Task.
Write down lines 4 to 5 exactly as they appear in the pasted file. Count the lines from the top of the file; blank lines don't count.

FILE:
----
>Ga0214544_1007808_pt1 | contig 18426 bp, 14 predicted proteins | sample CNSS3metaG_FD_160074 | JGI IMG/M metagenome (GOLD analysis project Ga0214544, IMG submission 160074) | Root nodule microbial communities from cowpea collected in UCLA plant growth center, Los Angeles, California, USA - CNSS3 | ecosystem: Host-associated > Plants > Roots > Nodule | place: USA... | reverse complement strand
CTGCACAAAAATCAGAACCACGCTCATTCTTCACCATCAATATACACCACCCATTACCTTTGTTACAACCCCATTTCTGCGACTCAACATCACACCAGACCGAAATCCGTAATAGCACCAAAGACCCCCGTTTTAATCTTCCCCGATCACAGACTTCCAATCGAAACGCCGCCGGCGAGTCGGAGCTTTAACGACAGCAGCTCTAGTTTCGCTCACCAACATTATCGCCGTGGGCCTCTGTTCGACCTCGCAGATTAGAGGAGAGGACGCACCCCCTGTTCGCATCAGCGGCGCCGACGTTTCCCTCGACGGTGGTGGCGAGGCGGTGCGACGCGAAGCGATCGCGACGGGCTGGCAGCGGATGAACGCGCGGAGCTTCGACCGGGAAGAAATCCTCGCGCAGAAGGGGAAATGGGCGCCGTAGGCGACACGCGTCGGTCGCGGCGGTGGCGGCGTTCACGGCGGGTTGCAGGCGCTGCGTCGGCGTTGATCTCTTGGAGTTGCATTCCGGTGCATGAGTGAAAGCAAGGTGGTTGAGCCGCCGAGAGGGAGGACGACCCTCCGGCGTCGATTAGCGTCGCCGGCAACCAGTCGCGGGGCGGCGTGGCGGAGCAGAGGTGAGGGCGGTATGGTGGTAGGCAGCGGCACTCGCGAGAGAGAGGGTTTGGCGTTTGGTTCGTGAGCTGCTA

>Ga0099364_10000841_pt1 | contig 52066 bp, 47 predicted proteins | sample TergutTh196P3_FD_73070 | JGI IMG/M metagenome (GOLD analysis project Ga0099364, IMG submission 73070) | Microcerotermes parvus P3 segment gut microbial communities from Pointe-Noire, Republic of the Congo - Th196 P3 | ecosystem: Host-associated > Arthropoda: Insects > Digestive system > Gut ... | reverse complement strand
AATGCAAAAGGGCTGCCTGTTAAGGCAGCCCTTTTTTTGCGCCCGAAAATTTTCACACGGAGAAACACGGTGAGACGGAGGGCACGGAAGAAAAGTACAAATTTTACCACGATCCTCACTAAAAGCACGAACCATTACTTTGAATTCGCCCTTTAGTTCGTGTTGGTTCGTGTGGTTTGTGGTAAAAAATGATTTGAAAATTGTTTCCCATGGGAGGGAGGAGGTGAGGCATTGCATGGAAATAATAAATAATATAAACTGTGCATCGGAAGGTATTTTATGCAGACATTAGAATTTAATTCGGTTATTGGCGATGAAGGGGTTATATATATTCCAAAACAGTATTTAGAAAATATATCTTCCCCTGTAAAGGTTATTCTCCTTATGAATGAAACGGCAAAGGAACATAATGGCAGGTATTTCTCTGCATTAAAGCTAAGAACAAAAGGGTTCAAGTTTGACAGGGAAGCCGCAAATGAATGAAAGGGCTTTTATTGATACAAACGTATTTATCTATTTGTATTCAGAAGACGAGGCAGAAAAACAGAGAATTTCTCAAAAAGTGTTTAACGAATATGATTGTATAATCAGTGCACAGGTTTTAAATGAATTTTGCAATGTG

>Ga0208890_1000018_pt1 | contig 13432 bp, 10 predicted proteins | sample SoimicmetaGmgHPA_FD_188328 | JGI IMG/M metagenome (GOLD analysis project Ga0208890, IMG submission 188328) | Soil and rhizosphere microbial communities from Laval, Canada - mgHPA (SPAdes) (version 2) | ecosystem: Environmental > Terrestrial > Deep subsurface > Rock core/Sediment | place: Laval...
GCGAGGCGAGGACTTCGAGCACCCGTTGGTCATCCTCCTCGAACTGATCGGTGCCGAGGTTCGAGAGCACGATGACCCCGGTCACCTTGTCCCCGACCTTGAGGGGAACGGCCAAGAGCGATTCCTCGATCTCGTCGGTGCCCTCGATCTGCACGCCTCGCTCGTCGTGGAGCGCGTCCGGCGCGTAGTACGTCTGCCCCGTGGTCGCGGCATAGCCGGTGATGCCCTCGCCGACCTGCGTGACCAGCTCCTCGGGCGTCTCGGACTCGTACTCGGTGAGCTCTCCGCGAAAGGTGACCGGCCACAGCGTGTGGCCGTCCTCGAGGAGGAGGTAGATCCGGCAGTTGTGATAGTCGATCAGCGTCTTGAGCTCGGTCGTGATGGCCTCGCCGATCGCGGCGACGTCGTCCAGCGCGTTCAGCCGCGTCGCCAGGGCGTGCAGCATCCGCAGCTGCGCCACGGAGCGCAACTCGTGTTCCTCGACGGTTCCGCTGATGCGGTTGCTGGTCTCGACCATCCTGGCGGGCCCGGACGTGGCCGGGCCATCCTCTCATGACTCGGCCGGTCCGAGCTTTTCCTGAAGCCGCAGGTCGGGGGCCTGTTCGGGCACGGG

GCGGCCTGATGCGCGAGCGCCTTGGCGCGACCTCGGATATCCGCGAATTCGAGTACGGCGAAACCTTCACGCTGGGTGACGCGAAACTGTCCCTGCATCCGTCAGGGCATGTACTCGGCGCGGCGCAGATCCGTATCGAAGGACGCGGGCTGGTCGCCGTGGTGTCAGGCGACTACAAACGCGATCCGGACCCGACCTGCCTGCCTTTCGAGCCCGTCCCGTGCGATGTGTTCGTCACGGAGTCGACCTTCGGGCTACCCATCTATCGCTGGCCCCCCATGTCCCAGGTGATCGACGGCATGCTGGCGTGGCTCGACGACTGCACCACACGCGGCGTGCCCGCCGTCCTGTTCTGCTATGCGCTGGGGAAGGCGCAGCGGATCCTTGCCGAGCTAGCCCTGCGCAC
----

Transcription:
AATGCAAAAGGGCTGCCTGTTAAGGCAGCCCTTTTTTTGCGCCCGAAAATTTTCACACGGAGAAACACGGTGAGACGGAGGGCACGGAAGAAAAGTACAAATTTTACCACGATCCTCACTAAAAGCACGAACCATTACTTTGAATTCGCCCTTTAGTTCGTGTTGGTTCGTGTGGTTTGTGGTAAAAAATGATTTGAAAATTGTTTCCCATGGGAGGGAGGAGGTGAGGCATTGCATGGAAATAATAAATAATATAAACTGTGCATCGGAAGGTATTTTATGCAGACATTAGAATTTAATTCGGTTATTGGCGATGAAGGGGTTATATATATTCCAAAACAGTATTTAGAAAATATATCTTCCCCTGTAAAGGTTATTCTCCTTATGAATGAAACGGCAAAGGAACATAATGGCAGGTATTTCTCTGCATTAAAGCTAAGAACAAAAGGGTTCAAGTTTGACAGGGAAGCCGCAAATGAATGAAAGGGCTTTTATTGATACAAACGTATTTATCTATTTGTATTCAGAAGACGAGGCAGAAAAACAGAGAATTTCTCAAAAAGTGTTTAACGAATATGATTGTATAATCAGTGCACAGGTTTTAAATGAATTTTGCAATGTG

>Ga0208890_1000018_pt1 | contig 13432 bp, 10 predicted proteins | sample SoimicmetaGmgHPA_FD_188328 | JGI IMG/M metagenome (GOLD analysis project Ga0208890, IMG submission 188328) | Soil and rhizosphere microbial communities from Laval, Canada - mgHPA (SPAdes) (version 2) | ecosystem: Environmental > Terrestrial > Deep subsurface > Rock core/Sediment | place: Laval...